事实上,社区基金会起源于美国,其在中国并非一种特定的法律形式,定义也并未明确。有学者曾提出,如果参照美国对于社区基金会的标准,我国现有的社区基金会多数还不足以称为社区基金会。

 

朱健刚将社区基金会宽泛地定义为“动员本地资源,依靠本地利益相关方,寻找问题的本地解决方案的基金会”。

 

在他看来,社区基金会是已被全球化的一种社区慈善的多元表现形式,并非只有美国一种模式。而在中国,社区基金会还处于探索阶段,并不急于去下定义,而要先做起来再说。

 

民办的社区基金会将成为主流

 

尽管社区基金会的数量还不多,朱健刚却认为“泡沫”已经存在,而“泡沫”正是集中在政府驱动的社区基金会之中。

“许多社区基金会虽然成立了,但只是挂个牌,空壳而已。”朱健刚表示,基层政府办的社区基金会由于资源动员限制和基层政府的能力限度,缺乏活力与创新的动力。

而对于企业驱动的社区基金会,虽然拥有较多资源,但如何在治理层面建立合作治理的有效机制,并具备足够的开放性,进而不失去社区信任是关键问题。

 

作为公民公益的长期倡导者,朱健刚对于民间社会驱动的社区基金会最为看好。在展望社区基金会的发展前景时,他表示民间兴办的社区基金会将成为主流,部分由政府驱动的社区基金会将因为基层探索者的原因而开始社会化转型。

 

这种预测看似十分乐观。朱健刚承认,政策的空间将会是关键因素。如果没有政策支持和扶持,或者发生政策收缩的话,民间兴办的社区基金会或许会步履艰难。

朱健刚同时也是一位实践者。由他担任副理事长的千禾社区公益基金会,联合南都公益基金会、成都市锦江区社会组织发展基金会、正荣公益基金会发起成立的“禾平台”,致力于推动国内社区基金会的发展。

这种预测看似十分乐观。朱健刚承认,政策的空间将会是关键因素。如果没有政策支持和扶持,或者发生政策收缩的话,民间兴办的社区基金会或许会步履艰难。

朱健刚同时也是一位实践者。由他担任副理事长的千禾社区公益基金会,联合南都公益基金会、成都市锦江区社会组织发展基金会、正荣公益基金会发起成立的“禾平台”,致力于推动国内社区基金会的发展。

 

对话朱健刚:

社区基金会的发展需要政策空间

 

记者:201612月,您参加了在南非约翰内斯堡举行的全球社区基金会峰会。据您的观察,社区基金会在其它国家和地区的发展态势如何?有哪些值得中国借鉴的地方?

 

朱健刚:全球社区基金会的发展非常多元,各种类型都有。

 

比如越南的一家NGO,甚至连社区基金会这块牌子都没有。但在做草根NGO的能力建设、小额资助、社区项目开发等,起着一个动员本地资源、连接利益相关方、寻找适合本地的问题解决方案的作用。这也是一种模式,是东南亚的模式。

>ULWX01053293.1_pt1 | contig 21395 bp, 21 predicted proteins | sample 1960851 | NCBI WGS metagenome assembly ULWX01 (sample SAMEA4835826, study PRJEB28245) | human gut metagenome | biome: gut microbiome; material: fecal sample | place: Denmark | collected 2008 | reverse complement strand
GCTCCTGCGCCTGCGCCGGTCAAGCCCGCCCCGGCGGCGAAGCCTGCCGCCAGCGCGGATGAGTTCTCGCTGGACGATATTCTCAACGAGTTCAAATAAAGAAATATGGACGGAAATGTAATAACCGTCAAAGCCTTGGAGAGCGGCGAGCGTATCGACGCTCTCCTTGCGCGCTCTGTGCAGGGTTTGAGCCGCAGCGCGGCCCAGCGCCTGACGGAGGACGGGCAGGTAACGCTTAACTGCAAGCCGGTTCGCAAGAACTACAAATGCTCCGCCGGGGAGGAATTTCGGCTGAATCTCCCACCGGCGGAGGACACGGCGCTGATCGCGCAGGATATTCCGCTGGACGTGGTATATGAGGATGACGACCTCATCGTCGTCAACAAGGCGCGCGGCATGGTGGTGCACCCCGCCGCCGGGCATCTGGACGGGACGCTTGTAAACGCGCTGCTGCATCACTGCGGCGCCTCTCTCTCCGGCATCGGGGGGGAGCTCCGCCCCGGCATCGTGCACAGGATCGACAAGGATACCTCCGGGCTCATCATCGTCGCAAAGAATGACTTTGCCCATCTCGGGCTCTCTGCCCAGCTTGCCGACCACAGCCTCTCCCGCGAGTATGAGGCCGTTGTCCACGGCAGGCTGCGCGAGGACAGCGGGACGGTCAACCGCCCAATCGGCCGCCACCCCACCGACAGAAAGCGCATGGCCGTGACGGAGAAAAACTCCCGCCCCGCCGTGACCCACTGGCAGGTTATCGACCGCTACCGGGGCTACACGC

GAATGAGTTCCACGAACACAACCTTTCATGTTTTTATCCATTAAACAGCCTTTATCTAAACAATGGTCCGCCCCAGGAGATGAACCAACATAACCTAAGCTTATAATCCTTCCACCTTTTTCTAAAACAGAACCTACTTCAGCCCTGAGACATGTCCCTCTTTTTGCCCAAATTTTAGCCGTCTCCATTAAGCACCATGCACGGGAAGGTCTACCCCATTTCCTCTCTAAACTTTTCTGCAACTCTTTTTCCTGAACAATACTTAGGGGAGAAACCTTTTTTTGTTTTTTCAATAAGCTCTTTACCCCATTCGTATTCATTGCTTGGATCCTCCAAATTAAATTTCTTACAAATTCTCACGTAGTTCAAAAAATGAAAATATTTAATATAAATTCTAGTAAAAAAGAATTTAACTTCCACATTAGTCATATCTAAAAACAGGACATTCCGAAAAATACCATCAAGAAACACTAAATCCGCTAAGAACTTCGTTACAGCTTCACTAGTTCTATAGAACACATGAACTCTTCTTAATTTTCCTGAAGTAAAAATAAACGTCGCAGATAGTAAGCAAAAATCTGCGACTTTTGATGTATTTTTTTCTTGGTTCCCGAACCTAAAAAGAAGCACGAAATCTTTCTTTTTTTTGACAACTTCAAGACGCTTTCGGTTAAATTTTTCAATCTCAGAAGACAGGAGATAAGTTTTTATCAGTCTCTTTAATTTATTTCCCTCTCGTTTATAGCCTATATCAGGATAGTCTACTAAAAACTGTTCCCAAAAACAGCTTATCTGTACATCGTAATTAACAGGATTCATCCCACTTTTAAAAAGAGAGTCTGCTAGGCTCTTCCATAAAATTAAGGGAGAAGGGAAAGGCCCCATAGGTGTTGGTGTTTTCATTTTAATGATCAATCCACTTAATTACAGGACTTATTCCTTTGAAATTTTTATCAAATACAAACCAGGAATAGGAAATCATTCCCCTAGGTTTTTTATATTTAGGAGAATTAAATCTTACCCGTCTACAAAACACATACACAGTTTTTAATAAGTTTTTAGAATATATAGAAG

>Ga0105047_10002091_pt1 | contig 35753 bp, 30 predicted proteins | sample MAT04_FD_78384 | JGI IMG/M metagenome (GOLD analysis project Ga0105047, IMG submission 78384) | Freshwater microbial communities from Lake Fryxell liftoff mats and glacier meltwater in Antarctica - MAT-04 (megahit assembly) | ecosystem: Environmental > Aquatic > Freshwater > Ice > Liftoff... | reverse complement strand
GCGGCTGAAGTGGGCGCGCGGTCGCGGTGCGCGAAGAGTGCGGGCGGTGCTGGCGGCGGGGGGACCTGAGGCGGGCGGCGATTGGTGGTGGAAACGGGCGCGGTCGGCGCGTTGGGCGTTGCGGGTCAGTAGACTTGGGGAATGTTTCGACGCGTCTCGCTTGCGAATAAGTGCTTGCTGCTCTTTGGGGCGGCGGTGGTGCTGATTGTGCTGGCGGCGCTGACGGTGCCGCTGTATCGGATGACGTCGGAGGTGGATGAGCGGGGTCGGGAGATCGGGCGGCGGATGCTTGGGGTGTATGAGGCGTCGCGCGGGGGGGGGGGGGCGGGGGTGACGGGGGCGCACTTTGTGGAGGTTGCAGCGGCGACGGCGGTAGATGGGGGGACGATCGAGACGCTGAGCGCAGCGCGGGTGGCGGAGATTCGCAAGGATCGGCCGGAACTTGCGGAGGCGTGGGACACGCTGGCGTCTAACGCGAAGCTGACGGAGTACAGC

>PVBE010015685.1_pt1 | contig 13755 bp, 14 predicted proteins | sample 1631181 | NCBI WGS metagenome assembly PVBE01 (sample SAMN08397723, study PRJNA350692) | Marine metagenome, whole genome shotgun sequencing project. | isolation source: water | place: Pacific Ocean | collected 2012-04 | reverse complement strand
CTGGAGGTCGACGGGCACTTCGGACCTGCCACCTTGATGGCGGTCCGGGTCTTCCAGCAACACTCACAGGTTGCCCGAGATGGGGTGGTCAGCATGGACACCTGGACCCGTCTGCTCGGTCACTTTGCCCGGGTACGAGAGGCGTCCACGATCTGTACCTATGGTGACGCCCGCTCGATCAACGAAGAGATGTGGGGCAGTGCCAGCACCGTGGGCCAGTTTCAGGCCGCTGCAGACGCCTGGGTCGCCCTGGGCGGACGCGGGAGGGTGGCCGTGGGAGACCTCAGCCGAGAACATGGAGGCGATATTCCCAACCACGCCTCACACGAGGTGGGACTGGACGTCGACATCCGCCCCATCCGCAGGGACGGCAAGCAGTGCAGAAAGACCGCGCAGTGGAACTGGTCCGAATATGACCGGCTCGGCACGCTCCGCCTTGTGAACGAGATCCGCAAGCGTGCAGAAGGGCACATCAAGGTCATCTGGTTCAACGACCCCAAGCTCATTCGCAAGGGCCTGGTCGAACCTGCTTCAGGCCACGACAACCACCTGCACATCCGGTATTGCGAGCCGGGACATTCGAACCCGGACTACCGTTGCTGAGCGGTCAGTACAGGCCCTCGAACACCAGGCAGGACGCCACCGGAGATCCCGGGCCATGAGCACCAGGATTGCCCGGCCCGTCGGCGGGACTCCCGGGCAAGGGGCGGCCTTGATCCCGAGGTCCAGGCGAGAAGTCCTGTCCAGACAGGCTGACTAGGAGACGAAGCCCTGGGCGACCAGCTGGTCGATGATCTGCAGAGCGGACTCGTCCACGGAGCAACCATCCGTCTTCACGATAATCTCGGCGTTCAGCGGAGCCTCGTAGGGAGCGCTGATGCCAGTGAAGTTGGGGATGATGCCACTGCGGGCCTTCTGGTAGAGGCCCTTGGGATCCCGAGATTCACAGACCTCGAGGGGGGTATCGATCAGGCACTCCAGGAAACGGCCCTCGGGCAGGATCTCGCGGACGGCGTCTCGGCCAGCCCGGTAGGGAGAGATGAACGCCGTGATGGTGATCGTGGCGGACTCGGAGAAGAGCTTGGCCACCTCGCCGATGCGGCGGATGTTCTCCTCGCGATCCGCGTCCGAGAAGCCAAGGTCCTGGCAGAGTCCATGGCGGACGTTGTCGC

在非洲,有很多关注农业生态发展、保护生态等专门议题的社区基金会。在美国,既有中印第安纳那样传统的、保守的只关注社区事物的社区基金会,也有像硅谷社区基金会那样的,关心全世界的事儿。

所以社区基金会可以很多元,都值得我们学习。

 

记者:社区基金会在中国还没有一个明确的概念。您认为应该如何定义?

 

朱健刚:现在不需要去下定义。中国的事儿不能先下定义,要先做起来,然后在归纳的基础上去定义。现在社区基金会在实验阶段,如果你认为有价值,那你就去尝试。

 

 

记者:除了资助项目,社区基金会在社区中还能够发挥哪些作用?

 

朱健刚:最重要的作用是培养人,支持社区中积极的骨干、行动者,支持和培育社区内的社会组织。

 

记者:目前社区基金会在中国的发展,出现的困难有哪些?

 

朱健刚:一言难尽,各有各的困难。

政府办的社区基金会,困难在于你是行政命令下来的,基层政府没有动力搞创新,因为太忙、太累了。造成许多社区基金会虽然成立了,但只是挂个牌,空壳而已。

企业办的社区基金会,怎么能建立社区的信任是难题。没有信任,居民就没有动力。

民间办的,政府会着急、敏感。民间这么强大了,要我们政府干什么?就会有好多限制。

 

记者:社区基金会对于整个基金会行业的发展有什么意义?

 

朱健刚:有非常重要的意义。

 

基金会的主要能力是募款能力,不需要什么都会做。而中国大部分基金会是操作型的,它缺乏专业能力,又要亲自操作,这是非常大的问题。

一方面,大基金会钱多不知道怎么花,另一方面草根NGO没钱,这中间太需要一些中介把他们连接在一起,建立信任。这个是目前基金会特别缺的一块儿。

这时候如果有一类社区基金会发展起来,就可以使很多大基金会不用自己去做,也不用把钱直接给草根NGO,而是先给这些社区基金会。社区基金会运用它的社区专家的能力和优势,在社区里把这些钱给那些社区组织,这样不就是一个很好的中介作用吗?

 

 

记者:您期待禾平台在社区基金会的发展中发挥什么作用?

 

朱健刚:主要是起到枢纽的作用。一方面形成一个网络,把社区基金会和想做社区基金会的人连接在一起,相互之间学习、交流、共享。第二,它也做一些能力建设。社区基金会一个很大的特点,就是它的专业性。它是社区专家、懂社区,所以大家才愿意把钱给你。专业能力是社区基金会真正的本钱,所以就需要专业的能力建设,通过培训、学习等去培养。第三是促进国际交流等。

 

记者:近年来,中国基金会的数量迅速增长。这其中社区基金会的数量在近两年迅速增加,未来会不会成为基金会数量增长的主体?

 

朱健刚:这要看政府政策。社区基金会现在有98家,主要是在这两年成立的,增长速度很快。但大部分都是政府催化出来的,所以我觉得还有一个去泡沫的过程。

如果国家允许社区干,给社区更大的空间,那我觉得就会发展很快。如果政策收紧了,还允许你干这个?国家的权力是关键因素。

 

/善达网记者刘长春 

 

主办单位

禾平台是由南都公益基金会、千禾社区公益基金会、成都市锦江区社会组织发展基金会、正荣公益基金会等联合发起,致力于推动国内社区基金会发展的公益支持平台。

中国基金会发展论坛(以下简称论坛,英文名称为China Foundation Forum,简称CFF),是由具有8年历史的中国非公募基金会发展论坛于2016年转型升级而来,是中国有志于追求机构卓越和行业发展的机构自愿发起设立的非正式网络平台。

Translated by Shuyue He